CAR REVIEWS

2011 Mitsubishi ASX GLS SE 4x4

2011 Mitsubishi ASX GLS SE 4x4 image

Text: Inigo S. Roces / Photos: Inigo S. Roces | posted January 31, 2012 11:29

A little bit of everything

Phone, tablet, computer, camera? These days you’ll find them all rolled into one device. That seems to be the pattern with gadgets these days. TV’s are turning into computers, computers are turning into tablets, and I wouldn’t be surprised if phones with built-in printers are just around the corner. As such, it shouldn’t be surprise that our cars are beginning to do a little bit of everything as well.

It wasn’t long ago when SUV’s were considered multi-purpose vehicles. These days, the MPV's are shrinking in size but gaining far more tricks.

2011 Mitsubishi ASX GLS SE 4x4 Rear shot

One such car is the Mitsubishi ASX. It's a sedan, hatchback, MPV and SUV all rolled into one. Standing for Active Sport Crossover, the ASX can do a little bit of everything in a size that's perfect for a busy and congested city.

At a glance, it bears a lot of similarity to the Lancer EX, bearing both the large trapezoid grille and the eagle eye headlamps. Tires ride on 17 inch wheels. A character line stretches through the body of the car. The cabin stretches just a little bit beyond the last window before tapering sharply, ending the body in hatch.

2011 Mitsubishi ASX GLS SE 4x4 Engine shot

Yet it’s hard to call the ASX a straight-out Lancer derivative. Despite the street racer styling, the ASX is still designed to do some light off-roading as well. Propelling the vehicle is the same 2.0 liter 16 valve MIVEC engine found in the Lancer but it’s paired to a continuously variable transmission (CVT) that can direct power to just the front wheels, or all of them. Independent suspension all around keeps the ASX high enough to clear rough roads but comfortable enough for a family.

Bringing it to a stop is a set of disc brakes on all tires. They’re governed of course by ABS with EBD and Brake Assist. There are three-point seatbelts for all five passengers and up to seven airbags all over the car.

Inside the ASX is a fuss-free interior layout with good headroom. The instrument cluster uses two large and brightly colored dials with a multi-info display in the center. A sporty three-spoke wheel sits over that with built-in stereo controls and paddle shifters.

Over in the center, the in-car entertainment is all packaged into a 6-inch LCD touch screen. The unit plays CDs, DVDs, MP3 players and also has GPS Navigation. A shortcut button can also direct you to your nearest Mitsubishi dealership.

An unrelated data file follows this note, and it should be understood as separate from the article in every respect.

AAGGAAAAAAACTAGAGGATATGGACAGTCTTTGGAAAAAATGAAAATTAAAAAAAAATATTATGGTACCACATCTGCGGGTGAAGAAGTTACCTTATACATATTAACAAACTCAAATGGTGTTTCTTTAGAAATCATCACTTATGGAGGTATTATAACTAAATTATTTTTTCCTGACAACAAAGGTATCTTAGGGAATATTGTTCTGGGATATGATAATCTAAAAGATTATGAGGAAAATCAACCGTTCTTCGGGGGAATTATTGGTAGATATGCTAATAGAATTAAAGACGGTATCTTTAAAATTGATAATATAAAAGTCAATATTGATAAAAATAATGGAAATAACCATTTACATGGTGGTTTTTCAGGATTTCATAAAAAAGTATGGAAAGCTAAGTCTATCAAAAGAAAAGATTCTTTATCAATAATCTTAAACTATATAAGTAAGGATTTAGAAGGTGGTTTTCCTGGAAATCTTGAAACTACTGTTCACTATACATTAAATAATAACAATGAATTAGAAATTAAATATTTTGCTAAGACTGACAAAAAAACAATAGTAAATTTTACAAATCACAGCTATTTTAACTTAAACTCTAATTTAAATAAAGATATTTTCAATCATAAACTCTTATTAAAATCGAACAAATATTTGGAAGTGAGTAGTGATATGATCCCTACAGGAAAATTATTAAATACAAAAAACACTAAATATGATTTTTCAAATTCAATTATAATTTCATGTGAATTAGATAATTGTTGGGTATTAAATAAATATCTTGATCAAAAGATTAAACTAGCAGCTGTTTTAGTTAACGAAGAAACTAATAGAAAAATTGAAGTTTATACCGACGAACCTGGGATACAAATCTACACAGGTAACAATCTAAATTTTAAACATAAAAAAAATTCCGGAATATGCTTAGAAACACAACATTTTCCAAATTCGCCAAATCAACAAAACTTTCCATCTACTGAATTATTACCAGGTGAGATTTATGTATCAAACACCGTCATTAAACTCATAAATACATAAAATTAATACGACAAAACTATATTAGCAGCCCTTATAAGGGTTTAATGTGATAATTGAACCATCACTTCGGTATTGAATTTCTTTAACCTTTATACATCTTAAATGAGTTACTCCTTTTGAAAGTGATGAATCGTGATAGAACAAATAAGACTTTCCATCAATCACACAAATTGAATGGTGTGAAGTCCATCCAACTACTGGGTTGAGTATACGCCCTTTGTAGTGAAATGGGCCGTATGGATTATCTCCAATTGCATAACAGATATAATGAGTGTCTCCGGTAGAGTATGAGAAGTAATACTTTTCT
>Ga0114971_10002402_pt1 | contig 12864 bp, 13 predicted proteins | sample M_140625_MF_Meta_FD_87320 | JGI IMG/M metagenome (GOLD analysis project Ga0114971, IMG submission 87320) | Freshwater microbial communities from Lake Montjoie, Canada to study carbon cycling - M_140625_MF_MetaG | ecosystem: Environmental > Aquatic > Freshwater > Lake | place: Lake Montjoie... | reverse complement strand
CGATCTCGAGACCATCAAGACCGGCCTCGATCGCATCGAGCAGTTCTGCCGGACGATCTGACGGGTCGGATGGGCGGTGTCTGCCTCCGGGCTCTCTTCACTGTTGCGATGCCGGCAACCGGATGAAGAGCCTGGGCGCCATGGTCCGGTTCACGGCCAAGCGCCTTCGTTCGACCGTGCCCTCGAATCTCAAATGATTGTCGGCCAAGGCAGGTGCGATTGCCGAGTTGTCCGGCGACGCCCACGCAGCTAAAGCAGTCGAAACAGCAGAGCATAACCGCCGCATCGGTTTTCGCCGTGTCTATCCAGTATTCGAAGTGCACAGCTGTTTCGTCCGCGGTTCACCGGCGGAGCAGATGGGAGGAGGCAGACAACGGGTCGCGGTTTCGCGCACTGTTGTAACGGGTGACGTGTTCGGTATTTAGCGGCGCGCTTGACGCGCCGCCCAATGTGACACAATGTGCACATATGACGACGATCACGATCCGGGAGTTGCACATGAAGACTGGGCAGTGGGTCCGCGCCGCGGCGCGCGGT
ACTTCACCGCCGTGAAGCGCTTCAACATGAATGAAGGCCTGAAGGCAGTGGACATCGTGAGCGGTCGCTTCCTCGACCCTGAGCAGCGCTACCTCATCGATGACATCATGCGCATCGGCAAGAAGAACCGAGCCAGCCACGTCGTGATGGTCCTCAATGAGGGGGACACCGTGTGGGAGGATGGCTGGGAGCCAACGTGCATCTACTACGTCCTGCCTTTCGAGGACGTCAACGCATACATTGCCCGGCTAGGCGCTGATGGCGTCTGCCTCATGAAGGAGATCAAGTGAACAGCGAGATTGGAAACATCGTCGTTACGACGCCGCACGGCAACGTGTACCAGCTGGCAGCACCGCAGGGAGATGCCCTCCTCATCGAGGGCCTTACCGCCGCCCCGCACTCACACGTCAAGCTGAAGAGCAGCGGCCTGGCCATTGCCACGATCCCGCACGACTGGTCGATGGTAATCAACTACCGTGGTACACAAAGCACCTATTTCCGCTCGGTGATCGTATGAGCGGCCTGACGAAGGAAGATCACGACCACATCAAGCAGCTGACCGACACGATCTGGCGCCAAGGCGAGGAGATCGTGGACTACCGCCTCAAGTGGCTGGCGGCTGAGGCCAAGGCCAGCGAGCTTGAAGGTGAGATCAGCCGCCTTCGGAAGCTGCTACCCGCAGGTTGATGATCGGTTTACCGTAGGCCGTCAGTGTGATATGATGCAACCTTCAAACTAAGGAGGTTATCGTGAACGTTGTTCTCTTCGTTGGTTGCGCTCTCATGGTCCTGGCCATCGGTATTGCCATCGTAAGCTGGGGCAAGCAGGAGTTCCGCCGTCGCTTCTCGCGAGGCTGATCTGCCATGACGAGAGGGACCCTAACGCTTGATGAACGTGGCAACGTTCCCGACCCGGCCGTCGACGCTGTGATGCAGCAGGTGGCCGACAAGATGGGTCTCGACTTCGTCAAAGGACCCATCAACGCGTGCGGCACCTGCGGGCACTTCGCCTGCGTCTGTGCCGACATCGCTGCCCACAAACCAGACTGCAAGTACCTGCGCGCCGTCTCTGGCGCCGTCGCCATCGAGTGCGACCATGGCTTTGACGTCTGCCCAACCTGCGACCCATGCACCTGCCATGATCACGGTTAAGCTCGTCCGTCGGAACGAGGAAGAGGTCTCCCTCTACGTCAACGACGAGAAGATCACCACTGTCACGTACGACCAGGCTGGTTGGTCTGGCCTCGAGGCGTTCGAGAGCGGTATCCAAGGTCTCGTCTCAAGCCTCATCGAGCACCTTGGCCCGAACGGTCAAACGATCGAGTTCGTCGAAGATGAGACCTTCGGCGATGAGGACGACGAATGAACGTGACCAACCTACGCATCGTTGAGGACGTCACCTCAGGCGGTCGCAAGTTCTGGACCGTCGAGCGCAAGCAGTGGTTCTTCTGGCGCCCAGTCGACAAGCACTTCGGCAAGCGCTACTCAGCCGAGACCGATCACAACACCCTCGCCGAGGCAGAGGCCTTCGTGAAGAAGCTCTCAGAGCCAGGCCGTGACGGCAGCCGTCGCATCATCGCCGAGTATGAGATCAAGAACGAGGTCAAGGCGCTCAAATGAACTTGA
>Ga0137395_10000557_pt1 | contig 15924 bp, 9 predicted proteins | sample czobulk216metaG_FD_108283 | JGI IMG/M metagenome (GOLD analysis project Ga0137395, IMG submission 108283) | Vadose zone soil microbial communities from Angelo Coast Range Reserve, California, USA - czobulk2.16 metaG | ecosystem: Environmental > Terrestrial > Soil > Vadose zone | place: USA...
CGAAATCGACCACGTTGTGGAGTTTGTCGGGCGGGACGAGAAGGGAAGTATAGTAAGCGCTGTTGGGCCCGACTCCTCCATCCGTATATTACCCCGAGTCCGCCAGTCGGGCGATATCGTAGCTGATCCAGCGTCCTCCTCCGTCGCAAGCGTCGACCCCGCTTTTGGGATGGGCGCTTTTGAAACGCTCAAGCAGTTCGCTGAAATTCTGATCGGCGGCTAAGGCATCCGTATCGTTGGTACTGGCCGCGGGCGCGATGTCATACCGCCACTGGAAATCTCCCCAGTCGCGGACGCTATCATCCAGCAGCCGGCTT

Lower on the stack is a fully automatic climate control system while multi-function cupholders are placed near the gated shifter.

Over in the second row, the rear bench can fold in a 40-20-40 split. An arm rest can fold down from the center with two cupholders hidden inside. For bulkier items, the seats can fold down to increase the cargo area.

Starting it up takes just a press of the engine start button with the key still in your pocket. The vehicle may look low, but the driver seat grants a high vantage point.

Around the city, the ASX is light and easy to drive, hardly any different from an average sedan like a Lancer. The suspension is comfortable and the cabin is quiet. Its got a low center of gravity for a soft-roader making it quite the handler. It’s a very stable vehicle and quickly coaxes those who are easily excited to pour on the power. The ASX will gladly oblige with sharp handling for a crossover.

More control can be had with the transmission too. While the CVT essentially means an infinite number of gears, switching the car to manual mode lets you choose between six close-ratio, perfectly spaced preset gears. It changes just as quick as modern double clutch systems and will more than delight any sporty driver.

As for the all-wheel drive, the ASX is driven by the front wheels by default. Yet that can all be changed with a simple twist of the dial. There’s no stopping or waiting like a conventional 4x4. Just twisting it while it’s rolling already engages it. Switching on the all-wheel drive while on mountain roads makes the handling marginally better. Of course, more care should be taken when engaging 4x4 Lock.

Some may complain about the ASX’s low clearance. Yet testing it out on a rocky trail hadn’t nicked or scratched any part of the undercarriage. It’s more than enough to handle most trails leading to summer houses and beach escapes. Obviously, you shouldn’t take it rock crawling or try to cross rivers with it.

After a week running in and out of the city, whether for errands or just enjoying the drive, the ASX averaged 8-9 km/L in the city.

All told, it makes a fantastic proposition and if I were to get a hatch, I’d choose this over any sporty hatchback. It’s got exceptional styling, drives great and offers just about enough space as the competition. Perfect for the unpredictability of the daily grind. The only thing that holds me back is the steep tested price of PhP1,548,000 for this all-wheel drive top-of-the-line model.

It’s a lot to ask for a very specific niche vehicle. Though it’s very likely that sometime in the future, we’ll find it hard to imagine life without such an all-in-one vehicle.